The Flight of Gemma Hardy by Margot Livesey is a modern re-write of Charlotte Bronte’s Jane Eyre set in twentieth century Scotland.
Livesey purposely follows the plot line of Jane Eyre quite closely for most of the book, including little details along the way that readers of Jane Eyre will recognize — like beginning the book with a near identical sentence and matching weather conditions to the beginning of Jane Eyre. In the opening of The Flight of Gemma Hardy we meet the orphaned Gemma as she is coping with the death of her uncle and the subsequent rejection by her aunt and cousins. Not surprisingly, Gemma is sent away to a nasty school for girls in the Borders of Scotland.
The time Gemma spends at the girls’ school is difficult and depressing. Despite the harsh circumstances, Gemma manages to get an education for herself and to make a friend or two along the way. Eventually the girls’ school closes and Gemma is forced to find a job to support herself. After sending out numerous inquires, Gemma finds employment as a tutor to a motherless child residing at Blackbird Hall in the Orkneys.
It is at this point in the book, when Gemma moves to the Orkney islands, that the descriptions of the Scottish countryside begin to appear and one really notices that this book is set in Scotland. Gemma heads to a farming community in the northeast part of the main island where Blackbird Hall is situated. Once at Blackbird Hall Gemma must win the trust of her charge, a wild youngster named Nell. Over time Gemma gets to know the other staff in the house and their families. Eventually the elusive Mr. Sinclair, Gemma’s true employer, comes to Blackbird Hall to visit his niece, Nell, and check on the progress she is making with her new governess.
Knowing the plot of Jane Eyre, we know that Gemma and Mr. Sinclair fall in love, and, of course, have a major falling out which results in Gemma’s moving away from the island back to the mainland. At this point the plot line diverges a bit from what we would expect. Gemma is taken in by two middle-aged women in the town of Aberfeldy and eventually finds tutoring work there. Like Jane Eyre she is drawn into a relationship with a young man but there is a different twist to how it unfolds. Part of this unfolding involves her deep interest in Iceland, the land of her mother’s birth, and her longing to return there to see where she herself spent several years as a young child. Of course the book must end with a similar conclusion to that of Jane Eyre which means Gemma gets back together with Mr. Sinclair. Livesey throws in a little feminist-sounding twist to the very end bringing the story of Jane Eyre truly into the modern age.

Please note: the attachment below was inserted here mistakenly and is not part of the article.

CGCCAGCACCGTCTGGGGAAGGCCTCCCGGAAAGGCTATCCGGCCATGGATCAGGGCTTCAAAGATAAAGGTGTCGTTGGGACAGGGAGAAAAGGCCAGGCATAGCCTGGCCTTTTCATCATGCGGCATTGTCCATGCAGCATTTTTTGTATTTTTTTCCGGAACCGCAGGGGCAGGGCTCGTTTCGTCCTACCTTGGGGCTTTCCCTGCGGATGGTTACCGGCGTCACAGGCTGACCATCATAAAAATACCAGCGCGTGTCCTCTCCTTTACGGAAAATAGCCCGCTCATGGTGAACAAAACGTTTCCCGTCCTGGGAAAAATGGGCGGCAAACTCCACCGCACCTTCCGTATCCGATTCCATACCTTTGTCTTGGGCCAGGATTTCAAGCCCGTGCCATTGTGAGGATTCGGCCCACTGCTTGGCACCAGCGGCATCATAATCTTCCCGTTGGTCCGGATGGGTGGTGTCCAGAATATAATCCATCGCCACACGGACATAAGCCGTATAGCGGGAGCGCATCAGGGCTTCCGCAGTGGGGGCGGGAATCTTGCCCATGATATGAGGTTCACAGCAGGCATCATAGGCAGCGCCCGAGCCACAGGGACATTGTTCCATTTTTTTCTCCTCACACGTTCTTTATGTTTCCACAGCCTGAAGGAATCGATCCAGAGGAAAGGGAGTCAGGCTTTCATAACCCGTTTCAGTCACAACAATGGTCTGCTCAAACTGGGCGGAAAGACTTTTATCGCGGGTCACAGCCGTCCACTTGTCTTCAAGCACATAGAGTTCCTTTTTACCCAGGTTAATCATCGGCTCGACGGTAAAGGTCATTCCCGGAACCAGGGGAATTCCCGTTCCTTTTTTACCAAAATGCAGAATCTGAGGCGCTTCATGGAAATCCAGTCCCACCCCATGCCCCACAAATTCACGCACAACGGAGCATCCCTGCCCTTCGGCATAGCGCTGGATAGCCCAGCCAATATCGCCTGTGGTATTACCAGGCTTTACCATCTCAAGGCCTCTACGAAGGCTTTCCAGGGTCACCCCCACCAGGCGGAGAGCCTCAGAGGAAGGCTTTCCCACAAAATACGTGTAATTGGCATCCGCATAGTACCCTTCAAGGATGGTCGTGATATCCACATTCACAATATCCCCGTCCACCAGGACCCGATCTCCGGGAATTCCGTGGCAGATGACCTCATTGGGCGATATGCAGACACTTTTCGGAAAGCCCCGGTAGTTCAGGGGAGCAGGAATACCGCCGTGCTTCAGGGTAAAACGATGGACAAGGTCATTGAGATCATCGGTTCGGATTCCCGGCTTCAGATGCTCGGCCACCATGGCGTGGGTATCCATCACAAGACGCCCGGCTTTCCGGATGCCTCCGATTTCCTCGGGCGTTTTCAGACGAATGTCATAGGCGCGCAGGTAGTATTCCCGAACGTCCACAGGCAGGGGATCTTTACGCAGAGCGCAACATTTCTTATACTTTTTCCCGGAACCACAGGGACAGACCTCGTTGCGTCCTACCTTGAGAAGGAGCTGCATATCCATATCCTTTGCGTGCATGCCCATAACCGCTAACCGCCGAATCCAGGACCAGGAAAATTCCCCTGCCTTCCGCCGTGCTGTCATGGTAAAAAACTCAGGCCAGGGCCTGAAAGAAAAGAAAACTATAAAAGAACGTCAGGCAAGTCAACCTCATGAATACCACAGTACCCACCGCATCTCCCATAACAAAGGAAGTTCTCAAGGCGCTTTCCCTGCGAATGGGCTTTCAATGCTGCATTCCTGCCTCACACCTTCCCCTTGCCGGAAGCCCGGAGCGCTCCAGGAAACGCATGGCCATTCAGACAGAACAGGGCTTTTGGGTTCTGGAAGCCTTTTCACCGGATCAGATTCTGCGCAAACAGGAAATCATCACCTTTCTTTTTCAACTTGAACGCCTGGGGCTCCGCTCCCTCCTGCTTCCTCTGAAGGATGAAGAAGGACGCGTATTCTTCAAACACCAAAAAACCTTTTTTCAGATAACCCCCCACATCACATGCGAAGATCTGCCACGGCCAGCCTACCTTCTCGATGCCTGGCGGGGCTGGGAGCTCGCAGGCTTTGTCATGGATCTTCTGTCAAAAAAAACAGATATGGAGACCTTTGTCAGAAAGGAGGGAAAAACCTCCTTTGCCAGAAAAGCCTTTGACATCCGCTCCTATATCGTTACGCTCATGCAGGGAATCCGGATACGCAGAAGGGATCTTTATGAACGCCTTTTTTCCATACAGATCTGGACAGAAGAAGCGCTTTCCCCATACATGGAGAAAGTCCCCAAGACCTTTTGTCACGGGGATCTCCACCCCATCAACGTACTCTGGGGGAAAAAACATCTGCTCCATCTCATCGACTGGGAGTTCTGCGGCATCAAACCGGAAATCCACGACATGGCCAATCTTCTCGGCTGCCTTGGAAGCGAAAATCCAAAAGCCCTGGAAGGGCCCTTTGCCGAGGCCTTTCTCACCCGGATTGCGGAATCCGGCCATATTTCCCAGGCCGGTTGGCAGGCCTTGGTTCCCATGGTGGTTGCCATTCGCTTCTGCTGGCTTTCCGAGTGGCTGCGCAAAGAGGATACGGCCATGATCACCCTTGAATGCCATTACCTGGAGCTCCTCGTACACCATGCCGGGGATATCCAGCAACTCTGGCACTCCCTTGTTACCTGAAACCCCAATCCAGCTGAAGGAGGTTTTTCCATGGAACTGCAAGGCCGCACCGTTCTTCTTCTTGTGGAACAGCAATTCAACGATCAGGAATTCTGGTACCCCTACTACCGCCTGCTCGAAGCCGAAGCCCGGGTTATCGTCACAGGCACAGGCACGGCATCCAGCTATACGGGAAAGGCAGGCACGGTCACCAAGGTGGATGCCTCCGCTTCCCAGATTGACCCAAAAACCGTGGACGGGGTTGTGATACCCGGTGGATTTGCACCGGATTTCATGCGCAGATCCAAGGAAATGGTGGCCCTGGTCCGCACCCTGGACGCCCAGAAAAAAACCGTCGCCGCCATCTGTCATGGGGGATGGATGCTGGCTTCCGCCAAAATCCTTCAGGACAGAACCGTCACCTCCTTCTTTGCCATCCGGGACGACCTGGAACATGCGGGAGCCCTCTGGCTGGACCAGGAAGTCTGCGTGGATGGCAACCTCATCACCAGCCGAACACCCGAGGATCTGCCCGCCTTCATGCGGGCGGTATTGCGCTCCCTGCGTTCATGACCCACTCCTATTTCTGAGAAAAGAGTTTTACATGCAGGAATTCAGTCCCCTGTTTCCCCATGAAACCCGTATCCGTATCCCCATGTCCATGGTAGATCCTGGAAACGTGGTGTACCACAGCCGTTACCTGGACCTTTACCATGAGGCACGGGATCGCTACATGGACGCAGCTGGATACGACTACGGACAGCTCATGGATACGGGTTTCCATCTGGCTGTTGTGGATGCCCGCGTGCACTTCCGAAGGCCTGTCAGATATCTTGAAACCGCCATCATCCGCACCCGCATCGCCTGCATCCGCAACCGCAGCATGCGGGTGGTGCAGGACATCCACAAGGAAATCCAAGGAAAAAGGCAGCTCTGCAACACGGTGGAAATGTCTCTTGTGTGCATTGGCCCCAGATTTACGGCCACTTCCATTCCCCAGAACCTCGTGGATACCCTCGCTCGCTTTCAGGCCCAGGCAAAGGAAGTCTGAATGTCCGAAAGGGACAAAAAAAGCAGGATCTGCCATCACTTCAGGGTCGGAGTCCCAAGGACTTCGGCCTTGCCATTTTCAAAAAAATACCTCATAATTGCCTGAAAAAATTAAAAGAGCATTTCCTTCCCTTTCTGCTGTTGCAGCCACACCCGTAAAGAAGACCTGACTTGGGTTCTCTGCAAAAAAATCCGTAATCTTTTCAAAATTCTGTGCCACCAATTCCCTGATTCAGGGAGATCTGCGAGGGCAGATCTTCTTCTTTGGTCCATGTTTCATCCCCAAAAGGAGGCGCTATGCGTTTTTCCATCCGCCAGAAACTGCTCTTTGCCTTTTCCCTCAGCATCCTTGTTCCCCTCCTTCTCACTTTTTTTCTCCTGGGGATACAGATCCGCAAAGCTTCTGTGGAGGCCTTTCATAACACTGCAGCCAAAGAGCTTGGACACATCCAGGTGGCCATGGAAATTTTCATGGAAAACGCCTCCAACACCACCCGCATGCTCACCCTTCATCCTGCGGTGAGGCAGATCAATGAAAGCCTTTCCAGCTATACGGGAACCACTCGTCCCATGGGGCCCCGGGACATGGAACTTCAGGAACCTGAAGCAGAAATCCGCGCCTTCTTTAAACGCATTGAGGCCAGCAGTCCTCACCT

“Meanwhile she punched down the dough and asked what the Borders were like. I told her about the soft, rounded hills, the remains of volcanoes — volcanoes in Scotland, she exclaimed — and the green fields. I described the abbeys the regular girls had visited on school trips, and Sir Walter Scott’s house.”
Travel Notes: this book would be ideal for reading while traveling in the Borders, during a visit to the Orkneys, or a stay in Perthshire.